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Bill Cotter

A definite "Oh crap" moment

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Just imagine that you have gone through the hassle and expense of getting a concession at the Fair. You get the place built, hire the staff, then decide to go for a ride on the monorail and see how it looks from up above.

orange-julius-1.jpg

Wow. The thrill of ownership. The pride of entrepreneurship.

Until you take a closer look.

orange-julius-2.jpg

Then comes the joy of firing the sign painter.

(Sadly, the Orange Julius concessionaire ended up with far bigger problems, for the failure of the Texas Pavilions ended up making this a money losing proposition.)

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This letter that Eric Paddon found six years ago is almost comical. You want to read it and say 'wait a minute, NOBODY's business could be THAT bad!' I mean, you'd think they could clear more than $31.00 a day even in sub-zero temperatures. Employees abandoning the place. :P

And then to top it all, the sign painter even painted the 'S' backward on the roof.

This was truly the Rodney Dangerfield of World's Fair concessionaires. "No respect!" rodney-dangerfield.jpg

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Does anyone know how much one Orange Julius serving cost?

If the cost was 25 cents per cup (which seems low for 1964), then their low $31 per day averages to 124 customers.  Figuring on a 12 hour day (roughly), that amounts to one sale every 5.8 minutes.  If my math is correct (big if), then that's not too bad (but not great) for a low traffic area such as the Lake Amusement Area.  (A lower cost per serving would increase the number of sales.  Conversely, a higher cost per serving would decrease the number of sales)

What were they expecting?

Blame Texas, not the Fair.

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Bill, do you think that roof sign painter had any ragrets??

(With a nod to the idiot carnival employee in "We're The Millers.")

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Considering nobody would be likely to see the backward S, I don't see what publicity it would garner.  I'll bet it was just a dumb error .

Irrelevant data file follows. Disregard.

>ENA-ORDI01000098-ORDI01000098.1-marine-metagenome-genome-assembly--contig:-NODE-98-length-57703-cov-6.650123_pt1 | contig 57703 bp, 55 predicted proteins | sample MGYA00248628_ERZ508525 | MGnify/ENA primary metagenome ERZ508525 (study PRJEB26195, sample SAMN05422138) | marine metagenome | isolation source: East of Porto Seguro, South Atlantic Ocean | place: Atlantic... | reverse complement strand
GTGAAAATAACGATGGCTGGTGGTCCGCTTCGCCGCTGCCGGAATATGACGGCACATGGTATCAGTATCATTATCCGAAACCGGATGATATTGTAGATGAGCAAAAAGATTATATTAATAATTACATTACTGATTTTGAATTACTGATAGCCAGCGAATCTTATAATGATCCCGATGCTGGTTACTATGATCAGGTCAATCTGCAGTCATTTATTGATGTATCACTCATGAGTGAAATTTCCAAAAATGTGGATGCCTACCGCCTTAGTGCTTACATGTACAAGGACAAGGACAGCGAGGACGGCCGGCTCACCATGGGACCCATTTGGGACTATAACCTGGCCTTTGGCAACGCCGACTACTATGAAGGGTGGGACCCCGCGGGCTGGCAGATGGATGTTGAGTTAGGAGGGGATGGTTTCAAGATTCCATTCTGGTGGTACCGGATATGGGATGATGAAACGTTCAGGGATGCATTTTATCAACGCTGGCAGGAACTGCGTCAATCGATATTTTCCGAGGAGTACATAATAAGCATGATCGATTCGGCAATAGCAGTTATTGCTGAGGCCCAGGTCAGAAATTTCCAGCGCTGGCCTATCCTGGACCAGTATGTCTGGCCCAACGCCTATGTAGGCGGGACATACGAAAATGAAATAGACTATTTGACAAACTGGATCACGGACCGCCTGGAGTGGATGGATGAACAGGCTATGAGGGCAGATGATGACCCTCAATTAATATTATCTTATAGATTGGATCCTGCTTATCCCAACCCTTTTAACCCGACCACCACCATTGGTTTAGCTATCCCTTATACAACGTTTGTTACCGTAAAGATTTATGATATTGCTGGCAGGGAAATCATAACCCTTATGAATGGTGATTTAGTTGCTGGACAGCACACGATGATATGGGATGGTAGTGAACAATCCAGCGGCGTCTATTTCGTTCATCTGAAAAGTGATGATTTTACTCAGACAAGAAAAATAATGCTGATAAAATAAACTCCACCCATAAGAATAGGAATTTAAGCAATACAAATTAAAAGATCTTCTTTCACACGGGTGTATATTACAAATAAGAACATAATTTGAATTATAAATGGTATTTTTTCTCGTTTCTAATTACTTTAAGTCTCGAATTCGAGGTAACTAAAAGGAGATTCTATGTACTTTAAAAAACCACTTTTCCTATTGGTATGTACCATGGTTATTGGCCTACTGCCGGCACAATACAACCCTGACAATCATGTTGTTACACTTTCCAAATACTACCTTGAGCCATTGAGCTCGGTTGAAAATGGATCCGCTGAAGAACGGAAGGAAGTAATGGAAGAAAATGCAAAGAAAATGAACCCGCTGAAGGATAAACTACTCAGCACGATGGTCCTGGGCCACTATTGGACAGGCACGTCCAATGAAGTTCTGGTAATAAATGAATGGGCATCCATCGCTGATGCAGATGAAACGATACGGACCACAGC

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The mistake is so absurd that it cries out for a reason. Here is my suggestion. The painter was getting very uncomfortable squatting down on that angled roof. Suddenly he had the urge to go to the bathroom. On returning, he wanted to avoid squatting, so he sprawled out on the opposite side. No problem, he could just paint the "S" upside down. That usually takes a little forethought for proper orientation, which he didn't think about because his lunch at Mastro Pizza was beginning to give him heartburn.

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Check out the third bullet down.

 

348s (1).jpg

My first thought was maybe the backward S was intentional- a whimsical marketing thing.  But then I see it doesn't match the other sign just a few feet away.

Screenshot_20190729-221346.png

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This is very difficult to read on my little smartphone screen, but it appears the construction company who built infrastructure for the Log Flume, Orange Julius and several other in that area of the Amusement Zone, filed suit against them for non payment, and then filed a "mechanics lien" to foreclose and take them over, and it went all the way to the New York Supreme Court.

Maybe one of you legal eagles with better eyes than me can make more sense out of it, and tell us what the Supreme Court decided.

https://books.google.com/books/about/New_York_Supreme_Court_Appellate_Divisio.html?id=qoUekpHmehcC

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Randy, that link seems to go to a 1950s case involving Texaco (?).  

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The last pages in the thing deal with the Fair and the operator of the Flume ride.     But it was hard for me to figure out.

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2 hours ago, waynebretl said:

Randy, that link seems to go to a 1950s case involving Texaco (?).  

and

1 hour ago, Eric Paddon said:

The last pages in the thing deal with the Fair and the operator of the Flume ride.     But it was hard for me to figure out.

 

Randy, the last few pages (of the court record) make mention of a "shell" company dealing with the Log Flume ride, but it's hard to figure out what is actually being argued.  

But your first post indicates that Orange Julius was to be the "official" drink of the 1964-1965 World's Fair.  This is the first I heard of this, so they couldn't have marketed it very well, or at all.

 

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NYS is unusual in that the highest court in the state is not the Supreme Court.  Instead it is the NYS Court of Appeals.  Anything decided by the NYS Supreme Court may be upheld or overturned by the NYS Court of Appeals.

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